office for Pen Air Federal Credit Union; the religious programs
offices; the base Morale Welfare and Recreation department; and
classrooms for the Troy State, Embry Riddle and other educational
"We are excited to have this building back in operation,"
said Capt. Enrique Sadsad, commanding officer Naval Air Station
Whiting Field. "This is an important part of the history of the base,
and gives us a beautiful facility that we can share with our tenant
commands and the local community."
The $5.1 million renovation included major structural re-
pairs to damage from the 2004 storms; cosmetic repairs such as
painting, carpeting, and siding; as well as refurbishing the facility to
incorporate food service capabilities.
Guest speakers for the event were Santa Rosa County Board Santa osa County Commissioner on a ter, apt. nnque
Sadsad and Col. Scott Walsh cut the ribbon for the grand re-
of Commission Chairman Don Salter and Pen Air Federal Credit opening of the Naval Air Station Whiting Field Atrium. U. S.
opening of the Naval Air Station Whiting Field Atrium. U. S.
Union CEO Ron Fields. Navy photo by Laura Davis.

Hayes Retirement
(Cont. from Page 1)

IVlUIIIU UI~l UI LIIU I. alal al O1LaLUll V 111g v ?lll ug IIU tIIIUI -ULL, JIIILUI
Mess present Master Chief Robert Hayes with his retirement shadow
box. The shadowbox was one of many mementos Hayes received dur-
ing his retirement ceremony. U. S. Navy photo by Jay Cope.
2005, Hayes was repeatedly commended for his ability to
instruct the students attending the school.
"Master Chief definitely lived up to every aspect of
a Chief Petty Office," said Cmdr. Jeffrey Chown, officer in
charge CNATT Det. Milton, "but in training junior officers
- that is where he truly excelled."
More than 100 friends and family were present to
wish Hayes the traditional "fair winds and following seas,"
and a former commanding officer, retired Navy Capt. Craig
Weidemand travelled from Virginia Beach, Va. to tell a few
tales of the times when Hayes had saved his "skin." Wei-
demand, who commanded the Argonauts of Strike Fighter
Squadron 147, returned the favor by presenting him with a

piece of the "Golden Fleece" which was given to him upon
his departure from the squadron.
The Navy also presented Hayes with a "memento,"
awarding him the Meritorious Service Medal for his contri-
butions to the command.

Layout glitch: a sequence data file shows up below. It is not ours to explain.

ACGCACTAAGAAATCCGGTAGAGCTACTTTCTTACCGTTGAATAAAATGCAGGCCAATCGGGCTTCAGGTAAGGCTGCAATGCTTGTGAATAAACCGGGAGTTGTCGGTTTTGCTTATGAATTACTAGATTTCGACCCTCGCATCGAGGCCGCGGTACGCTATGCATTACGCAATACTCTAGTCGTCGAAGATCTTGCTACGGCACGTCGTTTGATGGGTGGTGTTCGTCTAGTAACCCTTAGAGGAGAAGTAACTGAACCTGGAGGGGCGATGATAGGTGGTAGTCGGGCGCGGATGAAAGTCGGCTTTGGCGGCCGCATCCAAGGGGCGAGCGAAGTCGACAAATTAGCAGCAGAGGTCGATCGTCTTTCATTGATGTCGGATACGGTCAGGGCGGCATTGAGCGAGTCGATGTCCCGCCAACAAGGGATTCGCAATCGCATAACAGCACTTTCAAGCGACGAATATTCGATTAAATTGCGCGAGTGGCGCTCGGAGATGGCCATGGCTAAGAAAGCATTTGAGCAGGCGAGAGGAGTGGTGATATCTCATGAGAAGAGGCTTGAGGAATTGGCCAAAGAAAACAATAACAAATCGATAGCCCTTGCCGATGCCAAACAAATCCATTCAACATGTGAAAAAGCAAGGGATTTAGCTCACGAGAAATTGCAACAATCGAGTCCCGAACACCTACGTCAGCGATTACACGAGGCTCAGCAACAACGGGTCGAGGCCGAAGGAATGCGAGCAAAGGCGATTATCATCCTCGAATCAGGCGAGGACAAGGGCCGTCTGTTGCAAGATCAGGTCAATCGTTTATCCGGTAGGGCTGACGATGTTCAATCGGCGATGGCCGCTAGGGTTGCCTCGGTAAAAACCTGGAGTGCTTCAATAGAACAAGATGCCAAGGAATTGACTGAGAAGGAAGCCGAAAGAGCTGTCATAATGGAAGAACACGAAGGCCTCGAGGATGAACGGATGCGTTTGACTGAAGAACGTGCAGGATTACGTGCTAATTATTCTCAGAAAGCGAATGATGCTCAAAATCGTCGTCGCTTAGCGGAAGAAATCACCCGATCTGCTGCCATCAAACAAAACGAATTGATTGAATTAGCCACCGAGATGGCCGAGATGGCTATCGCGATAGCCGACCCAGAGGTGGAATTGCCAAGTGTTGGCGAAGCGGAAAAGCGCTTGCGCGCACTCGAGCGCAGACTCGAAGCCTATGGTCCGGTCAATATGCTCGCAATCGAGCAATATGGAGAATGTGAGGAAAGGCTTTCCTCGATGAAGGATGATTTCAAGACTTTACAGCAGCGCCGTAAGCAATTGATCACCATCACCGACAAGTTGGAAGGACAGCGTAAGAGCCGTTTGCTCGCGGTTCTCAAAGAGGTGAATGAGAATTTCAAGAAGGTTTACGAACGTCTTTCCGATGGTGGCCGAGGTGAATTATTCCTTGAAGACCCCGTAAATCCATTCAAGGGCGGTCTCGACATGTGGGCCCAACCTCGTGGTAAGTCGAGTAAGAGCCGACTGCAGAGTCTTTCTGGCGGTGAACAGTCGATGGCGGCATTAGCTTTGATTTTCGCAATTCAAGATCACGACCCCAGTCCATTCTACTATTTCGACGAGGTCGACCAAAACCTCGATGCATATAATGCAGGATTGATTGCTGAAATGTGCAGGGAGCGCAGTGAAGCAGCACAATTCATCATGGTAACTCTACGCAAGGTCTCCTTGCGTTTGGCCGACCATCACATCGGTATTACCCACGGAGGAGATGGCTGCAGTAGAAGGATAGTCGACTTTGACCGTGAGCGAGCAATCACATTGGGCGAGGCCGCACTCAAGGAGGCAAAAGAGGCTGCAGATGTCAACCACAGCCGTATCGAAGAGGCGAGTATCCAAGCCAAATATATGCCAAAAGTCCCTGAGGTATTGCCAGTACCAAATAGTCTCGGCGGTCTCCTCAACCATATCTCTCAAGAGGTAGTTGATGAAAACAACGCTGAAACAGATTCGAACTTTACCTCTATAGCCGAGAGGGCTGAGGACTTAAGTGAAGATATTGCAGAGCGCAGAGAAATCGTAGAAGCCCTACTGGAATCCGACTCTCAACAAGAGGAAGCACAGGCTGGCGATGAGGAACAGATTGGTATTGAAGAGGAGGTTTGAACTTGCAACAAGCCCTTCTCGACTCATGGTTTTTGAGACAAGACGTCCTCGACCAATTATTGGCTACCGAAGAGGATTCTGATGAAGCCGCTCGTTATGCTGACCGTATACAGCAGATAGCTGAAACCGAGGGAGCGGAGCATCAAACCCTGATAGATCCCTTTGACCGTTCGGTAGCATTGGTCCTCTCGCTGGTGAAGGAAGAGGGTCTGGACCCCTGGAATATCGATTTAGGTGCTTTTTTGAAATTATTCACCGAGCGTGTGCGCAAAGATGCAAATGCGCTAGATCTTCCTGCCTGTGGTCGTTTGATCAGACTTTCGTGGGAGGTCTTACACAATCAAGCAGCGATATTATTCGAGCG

Master Chief Hayes "demonstrated unparalleled
leadership and superb organizational skills while leading
and mentoring ajoint and diverse training team consisting of
15 Navy and Marine Corps senior enlisted instructors, sup-
port personnel and 10 staff officers responsible for 5 avia-
tion maintenance and three aviation ordnance management
courses with an annual throughput of 1,046 students," the
citation reads in part. "His inspirational leadership led to the
highest quality training at the navy and Marine Corps' single
site for aviation maintenance officer training..."
Hayes has travelled across the globe with various
aviation detachments. Since completing Recruit Training
Command in 1979, he has served with VF-211, VF-124, VF-
191, VA/VFA-147 (twice), as well as tours with Strike Fight-
er Wing Pacific, Naval Research Laboratory Flight Support
Detachment and the Navy Flight Demonstration Squadron
- the Blue Angels. It is a career that Hayes looks back upon
and only remembers the good.
"There have been some ups and downs. Standing
here now, though, I can't remember the hard times," he said.
I have been exceptionally blessed to be surrounded by the
best people in the world."
As it came time for him to depart, Hayes asked the
Chiefs to look after the enlisted Sailors.
"I would be remiss if I didn't give one more active duty or-
der...Take care of my boys in blue."

Congrats to CTW-5 Wingers and Scholars

First Row: Cmdr. Mark Murray, USN; 1st Lt. Zachary Wasmer, USMC; 1st Lt. Stacey Haworth, USMC; Lt. j.g. Kelly Koch, USCG;
Ens. Julia Klopmeier, USN; 1st Lt. Jonathan Mayhew, USMC; and Col. Scott Walsh, USMC. Second Row: Lt. Col. C. A. Stackhouse,
USMC; 1st Lt. Trevor Monfette, USMC; Ens. Brian Carnes, USN; Ens. Gregory Lewis, USN; 1st Lt. Lewis Maxwell, USMC; Lt. j.g.
Norman Severance, USN. Third Row: Cmdr. Michael Fisher, USN; 1st Lt. Matthew Collier, USMC; Lt. j.g. Gordon McDonald, USN;
Ens. John Betza, USN; 1st Lt. Liam Flemming, USMC; Ens. Mason Fox, USN; and RearAdm. Mark Fox, USN.

Left Photo: Academic Achievement awards were presented to 2nd Lt. Chad D. Allen, USMC; Lt. j.g. Hunter T. Atherton, USCG; Lt. j.g.
Howard B. Baker, Jr., USCG; Ens. Luigi Griffoni, ITN; 2nd. Lt. Nathan C. McPherson, USMC; and 2nd Lt. Travis K Pugh, USMC at
Training Air Wing FIVE headquarters April 17. Ens. Travis L. Chambers, USN received the Advanced Academic Achievement award
and 2nd Lt. Matthew C. Burton, USAF achieved the Commodore's List recognition the same day.
Right Photo: Lt. j.g. John HI Walters, USCG and Lt. j.g. Raymond M. Jamros, USCG stand with their Academic Achievement awards
while 2nd Lt. Michael Schmmidt, USMC and Ens. Jeremy Severson, USN hold their Advanced Academic Achievement award certificates.
Photos courtesy of Training Air Wing FIVE.